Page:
The Irish asset management firm will become Gresham House Ireland and the deal aims to bring benefits to institutional and private clients in Ireland.
UK-listed asset management group Gresham House has completed its acquisition of Ireland’s Appian Asset Management following regulatory approval from the Central Bank of Ireland.
The firm, which is dedicated to sustainable investments across a range of strategies including forestry, renewable energy and batter storage, already has about €4.5bn in assets under management.
Last month, Gresham House led a €9m investment round in Wexford-based delivery management software company Scurri.
As of December 2020, Appian Asset Management had about €350m in assets under management. The acquisition will see the Irish firm become known as Gresham House Ireland.
Appian Asset Management’s founder Patrick Lawless, who has been appointed managing director of Gresham House Ireland, said the deal will mean the firm’s existing product range can be enhanced over time due to Gresham House’s resources.
“We have much to look forward to as Gresham House is already a significant investor in forestry asset management in Ireland and intends to use the platform here to grow specialist and alternative asset management products, and as a gateway into Europe over the long term,” he said.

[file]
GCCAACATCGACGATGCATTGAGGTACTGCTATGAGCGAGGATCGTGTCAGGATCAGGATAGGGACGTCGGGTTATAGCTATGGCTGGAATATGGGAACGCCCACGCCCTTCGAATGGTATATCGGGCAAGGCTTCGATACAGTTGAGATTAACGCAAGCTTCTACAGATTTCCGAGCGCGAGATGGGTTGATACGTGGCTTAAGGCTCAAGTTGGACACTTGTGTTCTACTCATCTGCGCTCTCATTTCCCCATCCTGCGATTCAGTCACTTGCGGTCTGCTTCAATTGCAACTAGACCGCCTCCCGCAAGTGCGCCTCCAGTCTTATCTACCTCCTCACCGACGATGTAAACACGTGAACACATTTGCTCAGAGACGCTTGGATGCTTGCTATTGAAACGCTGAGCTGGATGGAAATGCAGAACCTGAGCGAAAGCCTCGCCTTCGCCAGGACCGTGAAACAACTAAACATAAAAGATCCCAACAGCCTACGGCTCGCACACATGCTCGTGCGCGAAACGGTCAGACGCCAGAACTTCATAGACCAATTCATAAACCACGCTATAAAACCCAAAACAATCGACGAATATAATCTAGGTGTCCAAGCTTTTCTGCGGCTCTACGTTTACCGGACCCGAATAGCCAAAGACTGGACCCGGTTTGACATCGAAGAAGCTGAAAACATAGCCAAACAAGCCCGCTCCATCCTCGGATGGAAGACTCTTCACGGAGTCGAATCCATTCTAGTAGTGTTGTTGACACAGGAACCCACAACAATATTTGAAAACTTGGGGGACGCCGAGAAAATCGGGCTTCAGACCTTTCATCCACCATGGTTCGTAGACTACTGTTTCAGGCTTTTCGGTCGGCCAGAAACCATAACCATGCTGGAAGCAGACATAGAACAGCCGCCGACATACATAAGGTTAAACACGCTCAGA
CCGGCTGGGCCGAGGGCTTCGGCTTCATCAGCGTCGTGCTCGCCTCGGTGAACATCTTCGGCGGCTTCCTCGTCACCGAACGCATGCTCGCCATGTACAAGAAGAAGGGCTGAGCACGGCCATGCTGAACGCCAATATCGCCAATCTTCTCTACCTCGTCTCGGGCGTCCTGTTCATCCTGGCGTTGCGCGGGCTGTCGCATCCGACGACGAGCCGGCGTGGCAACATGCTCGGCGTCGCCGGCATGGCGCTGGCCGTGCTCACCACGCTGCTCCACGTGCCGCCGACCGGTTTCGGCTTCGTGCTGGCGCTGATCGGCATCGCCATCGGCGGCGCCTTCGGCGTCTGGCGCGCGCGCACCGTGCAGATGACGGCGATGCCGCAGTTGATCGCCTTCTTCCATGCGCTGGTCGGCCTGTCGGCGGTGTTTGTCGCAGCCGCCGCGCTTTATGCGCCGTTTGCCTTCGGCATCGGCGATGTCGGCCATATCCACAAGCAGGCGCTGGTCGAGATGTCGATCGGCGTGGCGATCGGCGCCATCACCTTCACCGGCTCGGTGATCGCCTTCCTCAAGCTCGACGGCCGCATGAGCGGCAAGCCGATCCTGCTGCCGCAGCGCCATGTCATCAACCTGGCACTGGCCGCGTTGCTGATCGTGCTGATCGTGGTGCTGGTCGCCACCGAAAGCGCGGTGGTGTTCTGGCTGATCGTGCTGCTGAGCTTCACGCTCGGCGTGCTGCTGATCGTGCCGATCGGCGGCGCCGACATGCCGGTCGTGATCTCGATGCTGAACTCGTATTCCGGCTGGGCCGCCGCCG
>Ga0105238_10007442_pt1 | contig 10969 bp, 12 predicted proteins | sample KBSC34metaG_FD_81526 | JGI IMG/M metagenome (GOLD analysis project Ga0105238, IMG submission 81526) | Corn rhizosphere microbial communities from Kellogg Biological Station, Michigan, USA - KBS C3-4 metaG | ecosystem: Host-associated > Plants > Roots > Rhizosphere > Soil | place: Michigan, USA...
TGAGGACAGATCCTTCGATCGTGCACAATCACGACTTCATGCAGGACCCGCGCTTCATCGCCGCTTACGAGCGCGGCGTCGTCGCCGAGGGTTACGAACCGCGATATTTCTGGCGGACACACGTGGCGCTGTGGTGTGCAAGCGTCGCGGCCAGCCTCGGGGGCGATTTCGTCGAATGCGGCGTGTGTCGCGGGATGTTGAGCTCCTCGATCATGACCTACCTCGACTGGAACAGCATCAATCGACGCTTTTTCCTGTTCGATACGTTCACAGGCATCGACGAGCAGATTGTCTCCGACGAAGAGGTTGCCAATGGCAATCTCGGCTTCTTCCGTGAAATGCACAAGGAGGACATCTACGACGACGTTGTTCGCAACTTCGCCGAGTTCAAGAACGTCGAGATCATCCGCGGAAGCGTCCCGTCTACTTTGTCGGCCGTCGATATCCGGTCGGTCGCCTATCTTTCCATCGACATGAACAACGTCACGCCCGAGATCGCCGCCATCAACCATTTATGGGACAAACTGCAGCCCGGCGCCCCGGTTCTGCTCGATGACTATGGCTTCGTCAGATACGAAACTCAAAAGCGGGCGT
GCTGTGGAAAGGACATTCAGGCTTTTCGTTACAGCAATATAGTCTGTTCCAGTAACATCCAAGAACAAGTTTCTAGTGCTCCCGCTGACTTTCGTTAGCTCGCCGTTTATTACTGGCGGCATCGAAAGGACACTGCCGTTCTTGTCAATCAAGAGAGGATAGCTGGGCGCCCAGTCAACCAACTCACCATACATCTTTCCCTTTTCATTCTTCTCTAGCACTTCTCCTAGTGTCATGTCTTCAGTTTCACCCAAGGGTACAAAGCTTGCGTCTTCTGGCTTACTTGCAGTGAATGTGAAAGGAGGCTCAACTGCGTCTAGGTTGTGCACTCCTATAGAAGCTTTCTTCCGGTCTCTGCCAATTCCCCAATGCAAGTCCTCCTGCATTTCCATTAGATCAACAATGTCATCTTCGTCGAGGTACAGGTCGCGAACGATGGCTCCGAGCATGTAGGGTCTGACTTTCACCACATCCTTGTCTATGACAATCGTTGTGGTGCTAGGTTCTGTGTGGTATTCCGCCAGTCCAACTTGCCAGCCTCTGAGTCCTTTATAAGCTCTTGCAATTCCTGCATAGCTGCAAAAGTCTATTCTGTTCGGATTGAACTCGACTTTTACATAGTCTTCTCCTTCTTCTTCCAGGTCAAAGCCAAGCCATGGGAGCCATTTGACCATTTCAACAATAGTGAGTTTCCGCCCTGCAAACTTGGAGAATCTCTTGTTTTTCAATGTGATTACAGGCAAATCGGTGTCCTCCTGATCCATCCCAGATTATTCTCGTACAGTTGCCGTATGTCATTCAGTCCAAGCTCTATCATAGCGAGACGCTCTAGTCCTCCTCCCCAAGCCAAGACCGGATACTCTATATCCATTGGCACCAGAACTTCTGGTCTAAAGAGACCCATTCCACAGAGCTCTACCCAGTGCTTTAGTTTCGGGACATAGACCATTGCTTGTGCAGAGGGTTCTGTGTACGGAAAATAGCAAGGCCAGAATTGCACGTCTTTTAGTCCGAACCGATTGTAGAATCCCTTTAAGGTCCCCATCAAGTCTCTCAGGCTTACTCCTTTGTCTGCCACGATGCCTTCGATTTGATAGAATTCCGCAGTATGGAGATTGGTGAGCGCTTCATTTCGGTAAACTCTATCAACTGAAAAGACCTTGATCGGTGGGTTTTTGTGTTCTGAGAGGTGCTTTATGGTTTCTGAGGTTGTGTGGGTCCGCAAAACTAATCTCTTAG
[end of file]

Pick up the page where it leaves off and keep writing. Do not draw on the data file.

“Sustainability and sustainable investing are a core part of Gresham House and we look forward to benefiting from the research and investment that has been made in this area.”
An EU-based entity
Gresham House’s chief executive Tony Dalwood said: “Our ambition is to increase investment into Ireland and the transaction forms part of our international expansion plans with the addition of a regulated EU-based platform post-Brexit.”
The acquisition aims to establish Gresham House’s offering in Europe through a regulated EU-based entity within the Eurozone and to develop existing strategies in Ireland and Europe.
The news comes as the EU’s digital levy is likely to be delayed until later in the year, according to the Financial Times.
The levy is intended to apply to hundreds of companies in the digital economy, the majority of them European.
However, while the European Commission was due to propose the initiative around mid-July, this has been reportedly pushed out until autumn amid growing pressure from the US.